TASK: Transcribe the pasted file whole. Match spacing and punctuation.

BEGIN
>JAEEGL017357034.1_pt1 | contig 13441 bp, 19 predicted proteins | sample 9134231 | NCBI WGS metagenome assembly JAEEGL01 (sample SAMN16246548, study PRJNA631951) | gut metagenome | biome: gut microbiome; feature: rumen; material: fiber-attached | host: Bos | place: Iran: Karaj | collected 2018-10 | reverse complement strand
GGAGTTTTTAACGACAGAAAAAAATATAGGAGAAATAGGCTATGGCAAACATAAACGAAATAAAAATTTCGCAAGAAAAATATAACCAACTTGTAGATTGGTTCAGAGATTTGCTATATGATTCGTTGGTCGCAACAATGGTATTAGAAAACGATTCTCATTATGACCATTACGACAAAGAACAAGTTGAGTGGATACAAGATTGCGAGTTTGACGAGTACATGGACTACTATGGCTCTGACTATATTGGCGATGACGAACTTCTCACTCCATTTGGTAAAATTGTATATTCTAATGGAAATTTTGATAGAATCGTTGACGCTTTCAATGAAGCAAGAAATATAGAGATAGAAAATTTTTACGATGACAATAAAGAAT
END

>JAEEGL017357034.1_pt1 | contig 13441 bp, 19 predicted proteins | sample 9134231 | NCBI WGS metagenome assembly JAEEGL01 (sample SAMN16246548, study PRJNA631951) | gut metagenome | biome: gut microbiome; feature: rumen; material: fiber-attached | host: Bos | place: Iran: Karaj | collected 2018-10 | reverse complement strand
GGAGTTTTTAACGACAGAAAAAAATATAGGAGAAATAGGCTATGGCAAACATAAACGAAATAAAAATTTCGCAAGAAAAATATAACCAACTTGTAGATTGGTTCAGAGATTTGCTATATGATTCGTTGGTCGCAACAATGGTATTAGAAAACGATTCTCATTATGACCATTACGACAAAGAACAAGTTGAGTGGATACAAGATTGCGAGTTTGACGAGTACATGGACTACTATGGCTCTGACTATATTGGCGATGACGAACTTCTCACTCCATTTGGTAAAATTGTATATTCTAATGGAAATTTTGATAGAATCGTTGACGCTTTCAATGAAGCAAGAAATATAGAGATAGAAAATTTTTACGATGACAATAAAGAAT